Silent Night is a simple song. It tells a simple story. It features a simple tune. It offers simple harmonies.
That is why so many modern versions of Silent Night drive me crazy. It is just so often very over done (Look up Beyonce on YouTube — it’s an ear-bleeder).
That is why I like this more subdued traditional take just released by Home Free:
What I like about Home Free is that they take sacred songs seriously.
There is nothing remotely secular about Silent Night.
We love secular Christmas music and feature a lot of it but sacred Christmas music really does not belong in the hands of those who do not respect it.
Frank Sinatra very famously detested Christmas music. But an artist of his time just could not avoid Christmas music. Today there is an entire generation of music fans who never knew Frank Sinatra when he was alive and even they can tell the difference between his Christmas music and nearly everything else.
Of Sinatra’s best loved songs of Christmas none of the sacred classics really make the list of anyone’s favorites — just the secular stuff like Jingle Bells.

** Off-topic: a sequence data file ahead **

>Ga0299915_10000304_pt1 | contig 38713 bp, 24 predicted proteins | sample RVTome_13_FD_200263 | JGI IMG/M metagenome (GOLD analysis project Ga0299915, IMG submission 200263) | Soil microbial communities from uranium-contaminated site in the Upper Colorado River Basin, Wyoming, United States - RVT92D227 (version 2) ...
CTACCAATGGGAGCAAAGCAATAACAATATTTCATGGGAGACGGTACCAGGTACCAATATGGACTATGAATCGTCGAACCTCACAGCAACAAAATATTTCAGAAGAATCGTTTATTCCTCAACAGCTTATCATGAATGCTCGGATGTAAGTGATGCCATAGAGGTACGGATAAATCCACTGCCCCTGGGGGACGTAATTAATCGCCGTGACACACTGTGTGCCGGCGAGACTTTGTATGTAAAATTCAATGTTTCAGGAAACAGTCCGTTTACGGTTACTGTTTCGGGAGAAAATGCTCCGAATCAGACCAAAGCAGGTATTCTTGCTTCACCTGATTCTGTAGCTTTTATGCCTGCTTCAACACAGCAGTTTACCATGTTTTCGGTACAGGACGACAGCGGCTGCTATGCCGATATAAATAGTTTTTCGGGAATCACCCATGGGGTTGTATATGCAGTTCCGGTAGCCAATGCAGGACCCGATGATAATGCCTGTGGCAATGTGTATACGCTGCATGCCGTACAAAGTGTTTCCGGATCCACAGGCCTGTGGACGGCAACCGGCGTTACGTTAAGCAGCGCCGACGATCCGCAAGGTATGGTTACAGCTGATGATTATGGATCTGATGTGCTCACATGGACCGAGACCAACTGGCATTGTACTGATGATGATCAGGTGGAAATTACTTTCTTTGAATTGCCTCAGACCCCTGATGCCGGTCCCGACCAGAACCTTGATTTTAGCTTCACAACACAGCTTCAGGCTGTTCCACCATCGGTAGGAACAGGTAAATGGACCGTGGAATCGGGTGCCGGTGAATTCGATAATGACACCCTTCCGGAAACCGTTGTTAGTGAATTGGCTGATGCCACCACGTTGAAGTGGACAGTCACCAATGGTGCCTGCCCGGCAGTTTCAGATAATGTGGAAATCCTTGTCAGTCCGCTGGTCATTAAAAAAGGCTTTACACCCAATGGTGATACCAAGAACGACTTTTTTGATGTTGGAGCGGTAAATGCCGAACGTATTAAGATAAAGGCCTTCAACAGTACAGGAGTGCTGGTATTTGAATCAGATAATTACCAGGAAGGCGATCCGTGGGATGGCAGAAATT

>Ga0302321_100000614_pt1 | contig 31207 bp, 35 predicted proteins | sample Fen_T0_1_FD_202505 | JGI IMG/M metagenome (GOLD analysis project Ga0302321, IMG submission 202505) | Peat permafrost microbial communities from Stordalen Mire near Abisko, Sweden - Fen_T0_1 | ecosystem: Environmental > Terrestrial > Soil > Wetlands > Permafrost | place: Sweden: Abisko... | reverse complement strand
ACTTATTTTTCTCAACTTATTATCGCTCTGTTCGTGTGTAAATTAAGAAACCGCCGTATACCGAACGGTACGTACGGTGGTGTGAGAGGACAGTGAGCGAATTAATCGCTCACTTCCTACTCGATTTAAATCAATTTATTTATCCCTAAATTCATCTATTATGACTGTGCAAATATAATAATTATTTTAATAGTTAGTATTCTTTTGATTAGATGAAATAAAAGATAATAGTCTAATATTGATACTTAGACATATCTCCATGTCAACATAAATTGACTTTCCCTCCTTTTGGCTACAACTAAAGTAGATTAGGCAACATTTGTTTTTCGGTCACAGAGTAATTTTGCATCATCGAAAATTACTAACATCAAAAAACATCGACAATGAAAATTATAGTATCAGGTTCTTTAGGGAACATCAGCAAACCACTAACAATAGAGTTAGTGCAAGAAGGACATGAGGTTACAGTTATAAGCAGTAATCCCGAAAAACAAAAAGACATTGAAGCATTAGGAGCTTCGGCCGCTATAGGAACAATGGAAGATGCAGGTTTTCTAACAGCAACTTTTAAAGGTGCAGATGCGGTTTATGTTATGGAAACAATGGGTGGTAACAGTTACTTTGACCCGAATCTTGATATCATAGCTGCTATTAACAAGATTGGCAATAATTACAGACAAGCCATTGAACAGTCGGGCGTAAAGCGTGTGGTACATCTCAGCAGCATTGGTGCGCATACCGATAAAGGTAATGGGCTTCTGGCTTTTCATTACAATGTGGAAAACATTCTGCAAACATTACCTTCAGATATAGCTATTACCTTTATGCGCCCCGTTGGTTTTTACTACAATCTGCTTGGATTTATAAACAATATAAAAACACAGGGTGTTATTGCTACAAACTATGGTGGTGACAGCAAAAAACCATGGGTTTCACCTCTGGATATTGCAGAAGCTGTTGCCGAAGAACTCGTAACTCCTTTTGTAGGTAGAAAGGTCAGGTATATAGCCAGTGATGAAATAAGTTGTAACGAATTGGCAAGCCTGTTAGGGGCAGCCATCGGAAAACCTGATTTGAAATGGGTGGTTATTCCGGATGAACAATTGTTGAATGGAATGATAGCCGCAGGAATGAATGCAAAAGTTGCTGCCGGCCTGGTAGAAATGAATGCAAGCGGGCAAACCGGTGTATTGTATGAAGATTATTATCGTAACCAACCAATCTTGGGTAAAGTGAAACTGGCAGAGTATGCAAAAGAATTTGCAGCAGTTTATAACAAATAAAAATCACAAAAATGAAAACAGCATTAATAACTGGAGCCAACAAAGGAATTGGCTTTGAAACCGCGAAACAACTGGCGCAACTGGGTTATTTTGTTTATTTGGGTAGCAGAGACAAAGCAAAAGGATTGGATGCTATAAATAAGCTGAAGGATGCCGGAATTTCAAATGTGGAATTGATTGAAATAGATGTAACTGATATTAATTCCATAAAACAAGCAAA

You can tell when an artist is just mailing it in. Silent Night is not a song, simple as it is, to just fake.
Now, if we’re really being traditional this song should be performed with guitars, as it was originally. The history of Silent Night, after all, is like the song — simple.
Hailing from early 19th century Germany Silent Night was first played in a church on a snowy Christmas Eve that had nothing but guitars to accompany it (there’s a legend about mice that ate the bellows of the pipe organ in the church behind this story).
But can’t you picture it? Snow. Christmas Eve. Germany. Silent Night. Guitars.
We’re sure the first performance of this song left many in that little church pondering the Christmas story in a serious way.
We believe modern performers can sing Silent Night. We just don’t believe all of them should.